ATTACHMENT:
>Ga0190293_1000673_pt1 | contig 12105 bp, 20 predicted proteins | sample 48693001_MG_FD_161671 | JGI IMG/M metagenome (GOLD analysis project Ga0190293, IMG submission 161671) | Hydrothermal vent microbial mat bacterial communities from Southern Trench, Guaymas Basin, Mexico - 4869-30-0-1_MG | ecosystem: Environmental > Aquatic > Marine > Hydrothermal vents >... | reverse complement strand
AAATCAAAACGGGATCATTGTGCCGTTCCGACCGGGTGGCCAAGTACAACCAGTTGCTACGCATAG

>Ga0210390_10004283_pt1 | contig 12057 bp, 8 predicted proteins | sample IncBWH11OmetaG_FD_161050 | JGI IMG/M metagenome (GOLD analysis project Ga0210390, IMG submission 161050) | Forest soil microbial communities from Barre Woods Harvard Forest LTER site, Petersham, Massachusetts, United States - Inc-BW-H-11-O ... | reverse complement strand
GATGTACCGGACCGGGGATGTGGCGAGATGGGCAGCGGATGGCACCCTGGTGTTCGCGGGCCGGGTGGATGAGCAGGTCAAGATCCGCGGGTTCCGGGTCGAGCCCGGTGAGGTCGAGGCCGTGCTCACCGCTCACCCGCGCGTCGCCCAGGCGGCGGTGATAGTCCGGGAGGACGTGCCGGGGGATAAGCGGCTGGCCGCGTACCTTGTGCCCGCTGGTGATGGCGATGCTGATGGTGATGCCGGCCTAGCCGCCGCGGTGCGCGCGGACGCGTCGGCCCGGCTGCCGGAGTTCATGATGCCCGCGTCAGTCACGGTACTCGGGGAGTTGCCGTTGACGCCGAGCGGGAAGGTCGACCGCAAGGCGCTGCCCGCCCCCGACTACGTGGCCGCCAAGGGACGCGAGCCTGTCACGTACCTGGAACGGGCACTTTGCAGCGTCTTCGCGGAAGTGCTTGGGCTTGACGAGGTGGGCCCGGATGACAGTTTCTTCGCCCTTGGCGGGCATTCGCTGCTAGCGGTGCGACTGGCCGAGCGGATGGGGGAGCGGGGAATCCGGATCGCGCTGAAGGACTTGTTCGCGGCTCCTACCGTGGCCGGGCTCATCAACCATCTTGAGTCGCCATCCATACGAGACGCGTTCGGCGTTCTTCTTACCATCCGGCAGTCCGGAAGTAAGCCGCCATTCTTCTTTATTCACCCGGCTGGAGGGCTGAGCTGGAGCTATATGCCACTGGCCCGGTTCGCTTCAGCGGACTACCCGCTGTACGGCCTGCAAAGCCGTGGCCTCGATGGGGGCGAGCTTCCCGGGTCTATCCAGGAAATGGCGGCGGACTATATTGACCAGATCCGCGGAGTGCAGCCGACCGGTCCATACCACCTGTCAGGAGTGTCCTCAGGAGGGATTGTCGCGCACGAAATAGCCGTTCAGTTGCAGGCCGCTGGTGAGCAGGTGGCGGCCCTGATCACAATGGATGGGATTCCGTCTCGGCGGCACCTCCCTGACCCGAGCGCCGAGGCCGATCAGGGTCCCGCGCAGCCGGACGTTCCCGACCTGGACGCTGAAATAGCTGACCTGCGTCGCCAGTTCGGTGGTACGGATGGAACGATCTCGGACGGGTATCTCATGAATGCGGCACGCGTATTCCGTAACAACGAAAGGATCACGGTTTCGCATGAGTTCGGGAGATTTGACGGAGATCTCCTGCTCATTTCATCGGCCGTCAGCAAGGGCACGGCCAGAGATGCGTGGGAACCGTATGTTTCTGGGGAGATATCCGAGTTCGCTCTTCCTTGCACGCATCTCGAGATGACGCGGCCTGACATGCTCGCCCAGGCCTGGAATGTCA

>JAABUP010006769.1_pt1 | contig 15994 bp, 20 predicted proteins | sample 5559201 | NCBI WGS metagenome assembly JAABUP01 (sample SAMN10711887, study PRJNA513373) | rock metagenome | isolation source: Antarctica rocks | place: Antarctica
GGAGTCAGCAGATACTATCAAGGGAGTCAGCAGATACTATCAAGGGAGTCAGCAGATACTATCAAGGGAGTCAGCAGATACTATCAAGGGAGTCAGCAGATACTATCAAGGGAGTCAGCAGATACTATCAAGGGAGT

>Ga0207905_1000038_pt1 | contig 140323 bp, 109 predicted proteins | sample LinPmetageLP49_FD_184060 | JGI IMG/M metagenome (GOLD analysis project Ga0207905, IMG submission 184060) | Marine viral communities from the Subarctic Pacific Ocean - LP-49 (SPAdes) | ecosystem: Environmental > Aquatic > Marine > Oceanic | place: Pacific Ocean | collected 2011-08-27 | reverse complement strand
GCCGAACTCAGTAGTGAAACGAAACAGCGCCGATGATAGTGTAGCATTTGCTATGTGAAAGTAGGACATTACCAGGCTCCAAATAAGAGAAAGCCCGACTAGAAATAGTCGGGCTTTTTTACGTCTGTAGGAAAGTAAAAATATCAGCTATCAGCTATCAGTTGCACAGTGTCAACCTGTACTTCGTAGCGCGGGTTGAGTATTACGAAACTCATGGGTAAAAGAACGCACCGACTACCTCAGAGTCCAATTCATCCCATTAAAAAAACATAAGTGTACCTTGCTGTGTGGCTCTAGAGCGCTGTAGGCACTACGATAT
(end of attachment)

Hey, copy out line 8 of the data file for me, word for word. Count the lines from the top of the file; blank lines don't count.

GCCGAACTCAGTAGTGAAACGAAACAGCGCCGATGATAGTGTAGCATTTGCTATGTGAAAGTAGGACATTACCAGGCTCCAAATAAGAGAAAGCCCGACTAGAAATAGTCGGGCTTTTTTACGTCTGTAGGAAAGTAAAAATATCAGCTATCAGCTATCAGTTGCACAGTGTCAACCTGTACTTCGTAGCGCGGGTTGAGTATTACGAAACTCATGGGTAAAAGAACGCACCGACTACCTCAGAGTCCAATTCATCCCATTAAAAAAACATAAGTGTACCTTGCTGTGTGGCTCTAGAGCGCTGTAGGCACTACGATAT